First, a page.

The infrastructure of the Vanderbilt Transplant Center (VTC) allows for an interdisciplinary environment that creates a culture of teamwork and enhanced communication among all members of the transplant service, said Ed Zavala, administrator for VTC.
The complex nature of transplantation requires significant attention to all aspects of transplantation, including business and administrative issues. Vanderbilt’s focus on ancillary transplant personnel has led to three unique training programs — a transplant pharmacist post graduate year 2 (PGY2) residency, a transplant administrator fellowship and a nurse practitioner fellowship.
VTC, in partnership with the Department of Pharmacy, established the PGY2 residency program in 2006. The program is in high demand from pharmacists that desire specialty training.
Vanderbilt continues to be the only center in the country with a transplant administrator fellowship. It was started in 2011. The nurse practitioner training program began in 2017 and offers a one-year fellowship to prepare nurses to provide quality, evidence-based patient care.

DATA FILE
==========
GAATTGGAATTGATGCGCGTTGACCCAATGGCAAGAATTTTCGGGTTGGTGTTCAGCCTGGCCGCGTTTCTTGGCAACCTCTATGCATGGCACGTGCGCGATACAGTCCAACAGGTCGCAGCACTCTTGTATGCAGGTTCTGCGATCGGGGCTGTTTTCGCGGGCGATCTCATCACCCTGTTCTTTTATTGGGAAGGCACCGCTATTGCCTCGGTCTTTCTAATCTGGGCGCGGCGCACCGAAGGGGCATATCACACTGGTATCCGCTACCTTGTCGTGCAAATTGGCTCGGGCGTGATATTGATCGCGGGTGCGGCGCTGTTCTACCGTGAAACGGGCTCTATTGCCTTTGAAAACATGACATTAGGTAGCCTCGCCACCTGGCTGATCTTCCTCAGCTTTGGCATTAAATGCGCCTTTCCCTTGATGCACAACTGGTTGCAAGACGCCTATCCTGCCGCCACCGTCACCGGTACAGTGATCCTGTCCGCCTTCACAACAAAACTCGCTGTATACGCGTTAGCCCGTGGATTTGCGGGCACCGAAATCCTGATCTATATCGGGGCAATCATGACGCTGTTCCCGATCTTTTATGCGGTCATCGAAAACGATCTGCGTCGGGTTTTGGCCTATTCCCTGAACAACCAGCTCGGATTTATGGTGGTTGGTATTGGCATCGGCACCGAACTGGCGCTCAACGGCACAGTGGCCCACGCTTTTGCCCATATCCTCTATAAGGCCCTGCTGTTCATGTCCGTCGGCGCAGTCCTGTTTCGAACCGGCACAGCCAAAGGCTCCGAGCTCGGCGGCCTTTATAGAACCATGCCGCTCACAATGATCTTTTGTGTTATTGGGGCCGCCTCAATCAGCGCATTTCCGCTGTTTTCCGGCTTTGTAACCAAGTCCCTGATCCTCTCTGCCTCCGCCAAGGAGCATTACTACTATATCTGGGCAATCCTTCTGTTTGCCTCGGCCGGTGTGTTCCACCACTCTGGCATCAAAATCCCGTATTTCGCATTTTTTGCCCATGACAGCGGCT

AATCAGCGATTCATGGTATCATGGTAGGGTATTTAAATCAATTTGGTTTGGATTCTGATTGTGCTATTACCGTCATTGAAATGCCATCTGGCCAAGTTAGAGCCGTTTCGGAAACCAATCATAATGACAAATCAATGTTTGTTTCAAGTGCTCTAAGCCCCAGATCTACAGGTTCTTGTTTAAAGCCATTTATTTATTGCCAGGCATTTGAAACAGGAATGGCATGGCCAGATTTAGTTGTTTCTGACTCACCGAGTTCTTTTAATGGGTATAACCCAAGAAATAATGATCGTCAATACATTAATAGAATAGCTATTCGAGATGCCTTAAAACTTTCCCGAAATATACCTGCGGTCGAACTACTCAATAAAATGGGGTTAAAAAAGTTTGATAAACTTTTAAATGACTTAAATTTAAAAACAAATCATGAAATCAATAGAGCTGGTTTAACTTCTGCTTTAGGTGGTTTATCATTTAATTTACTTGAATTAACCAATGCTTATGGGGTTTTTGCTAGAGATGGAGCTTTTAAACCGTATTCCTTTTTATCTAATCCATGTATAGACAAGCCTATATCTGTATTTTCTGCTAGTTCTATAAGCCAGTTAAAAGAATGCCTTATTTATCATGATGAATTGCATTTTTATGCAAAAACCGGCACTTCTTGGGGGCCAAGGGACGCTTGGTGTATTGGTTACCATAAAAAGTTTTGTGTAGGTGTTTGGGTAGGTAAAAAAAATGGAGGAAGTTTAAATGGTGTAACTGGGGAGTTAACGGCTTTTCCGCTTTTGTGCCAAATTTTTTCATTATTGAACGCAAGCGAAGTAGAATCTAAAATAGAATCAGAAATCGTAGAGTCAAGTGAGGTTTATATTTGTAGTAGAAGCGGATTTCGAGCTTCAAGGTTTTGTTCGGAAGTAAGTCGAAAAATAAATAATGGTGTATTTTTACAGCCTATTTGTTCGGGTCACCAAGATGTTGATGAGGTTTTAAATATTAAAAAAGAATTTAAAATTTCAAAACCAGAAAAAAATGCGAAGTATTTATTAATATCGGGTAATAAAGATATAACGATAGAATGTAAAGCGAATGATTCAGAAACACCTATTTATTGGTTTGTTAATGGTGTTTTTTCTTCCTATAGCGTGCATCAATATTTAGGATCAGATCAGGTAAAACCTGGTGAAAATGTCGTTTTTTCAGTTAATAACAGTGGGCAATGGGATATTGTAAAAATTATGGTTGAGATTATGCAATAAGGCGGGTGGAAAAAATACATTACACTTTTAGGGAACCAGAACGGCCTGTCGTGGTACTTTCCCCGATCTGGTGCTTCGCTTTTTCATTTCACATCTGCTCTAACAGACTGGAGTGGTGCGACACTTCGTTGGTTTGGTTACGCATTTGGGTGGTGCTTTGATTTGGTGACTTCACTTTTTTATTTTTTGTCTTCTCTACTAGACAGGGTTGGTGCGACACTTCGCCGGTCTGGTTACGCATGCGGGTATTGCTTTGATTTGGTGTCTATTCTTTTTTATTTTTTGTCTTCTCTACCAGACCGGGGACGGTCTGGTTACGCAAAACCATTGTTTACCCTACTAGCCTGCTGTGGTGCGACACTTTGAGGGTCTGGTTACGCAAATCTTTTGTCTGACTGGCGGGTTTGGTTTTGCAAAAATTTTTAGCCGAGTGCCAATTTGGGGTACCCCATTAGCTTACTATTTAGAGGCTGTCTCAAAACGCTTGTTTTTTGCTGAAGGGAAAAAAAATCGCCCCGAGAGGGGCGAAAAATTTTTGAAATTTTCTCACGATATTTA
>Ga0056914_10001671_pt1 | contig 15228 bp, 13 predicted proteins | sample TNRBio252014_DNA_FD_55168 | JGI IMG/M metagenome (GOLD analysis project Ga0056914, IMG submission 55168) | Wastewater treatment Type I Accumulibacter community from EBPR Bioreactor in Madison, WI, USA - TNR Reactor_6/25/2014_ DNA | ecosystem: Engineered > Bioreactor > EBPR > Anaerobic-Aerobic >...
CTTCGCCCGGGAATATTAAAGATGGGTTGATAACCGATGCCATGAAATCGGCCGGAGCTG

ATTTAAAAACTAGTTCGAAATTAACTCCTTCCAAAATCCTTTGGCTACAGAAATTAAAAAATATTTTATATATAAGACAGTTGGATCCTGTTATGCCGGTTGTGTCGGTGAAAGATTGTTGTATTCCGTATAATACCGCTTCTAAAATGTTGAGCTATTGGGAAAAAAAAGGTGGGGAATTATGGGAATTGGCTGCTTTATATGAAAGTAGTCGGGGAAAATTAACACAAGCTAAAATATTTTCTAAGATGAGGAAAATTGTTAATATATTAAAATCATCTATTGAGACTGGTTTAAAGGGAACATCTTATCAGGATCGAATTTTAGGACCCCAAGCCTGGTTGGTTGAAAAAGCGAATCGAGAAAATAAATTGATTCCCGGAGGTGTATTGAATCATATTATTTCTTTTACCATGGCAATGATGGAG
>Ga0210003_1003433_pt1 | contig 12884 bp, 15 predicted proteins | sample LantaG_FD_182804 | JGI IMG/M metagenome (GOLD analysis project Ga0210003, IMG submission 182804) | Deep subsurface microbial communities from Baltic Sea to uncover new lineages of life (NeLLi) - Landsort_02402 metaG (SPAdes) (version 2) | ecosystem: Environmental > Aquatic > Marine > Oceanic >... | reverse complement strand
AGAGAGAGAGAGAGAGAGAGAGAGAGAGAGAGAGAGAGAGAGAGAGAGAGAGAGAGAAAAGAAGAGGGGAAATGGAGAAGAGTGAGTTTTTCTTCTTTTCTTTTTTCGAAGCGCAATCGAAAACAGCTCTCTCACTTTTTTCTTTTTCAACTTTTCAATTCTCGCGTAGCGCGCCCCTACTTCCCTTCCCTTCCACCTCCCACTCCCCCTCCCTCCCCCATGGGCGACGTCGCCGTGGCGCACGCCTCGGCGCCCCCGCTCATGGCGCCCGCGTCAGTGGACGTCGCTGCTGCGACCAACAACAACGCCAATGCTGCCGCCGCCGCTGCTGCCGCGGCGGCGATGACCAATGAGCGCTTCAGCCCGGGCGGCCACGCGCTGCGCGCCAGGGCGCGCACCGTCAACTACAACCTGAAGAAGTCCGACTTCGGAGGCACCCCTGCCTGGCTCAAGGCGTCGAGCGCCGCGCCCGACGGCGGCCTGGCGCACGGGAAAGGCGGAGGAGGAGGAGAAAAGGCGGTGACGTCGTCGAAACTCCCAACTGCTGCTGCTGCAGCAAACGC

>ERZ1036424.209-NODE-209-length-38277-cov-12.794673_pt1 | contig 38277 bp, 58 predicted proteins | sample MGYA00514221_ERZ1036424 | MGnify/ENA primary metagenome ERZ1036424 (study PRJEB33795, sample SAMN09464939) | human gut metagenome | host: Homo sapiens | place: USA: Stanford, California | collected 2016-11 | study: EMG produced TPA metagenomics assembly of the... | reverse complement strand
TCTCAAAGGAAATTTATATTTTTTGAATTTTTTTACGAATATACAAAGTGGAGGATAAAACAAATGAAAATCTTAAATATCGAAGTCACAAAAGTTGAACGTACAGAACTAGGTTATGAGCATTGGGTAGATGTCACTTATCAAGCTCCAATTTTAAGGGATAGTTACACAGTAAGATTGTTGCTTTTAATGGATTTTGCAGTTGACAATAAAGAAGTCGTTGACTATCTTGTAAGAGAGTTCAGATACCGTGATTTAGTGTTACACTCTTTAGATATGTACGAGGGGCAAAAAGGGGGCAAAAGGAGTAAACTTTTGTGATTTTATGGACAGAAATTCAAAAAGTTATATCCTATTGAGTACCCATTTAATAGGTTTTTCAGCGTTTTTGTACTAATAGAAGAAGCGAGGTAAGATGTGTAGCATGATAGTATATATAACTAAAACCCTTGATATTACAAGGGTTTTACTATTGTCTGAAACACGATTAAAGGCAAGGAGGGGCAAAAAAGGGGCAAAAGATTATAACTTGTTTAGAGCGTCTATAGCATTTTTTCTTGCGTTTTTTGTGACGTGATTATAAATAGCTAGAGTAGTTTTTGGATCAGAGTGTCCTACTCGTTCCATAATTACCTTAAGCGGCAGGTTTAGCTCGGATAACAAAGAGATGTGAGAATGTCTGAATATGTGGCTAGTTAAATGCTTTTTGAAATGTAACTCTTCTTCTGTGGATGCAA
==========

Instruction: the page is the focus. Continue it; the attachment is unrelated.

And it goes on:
VTC also offers multidisciplinary research opportunities that incorporate pharmacists, nurses, nurse practitioners, social workers and dietitians.
“It’s a unique approach,” said Zavala. “It’s not just physician-led or driven by the surgeons. It’s a collaborative effort among the entire team and an integral component in the continued success of the Transplant Center.”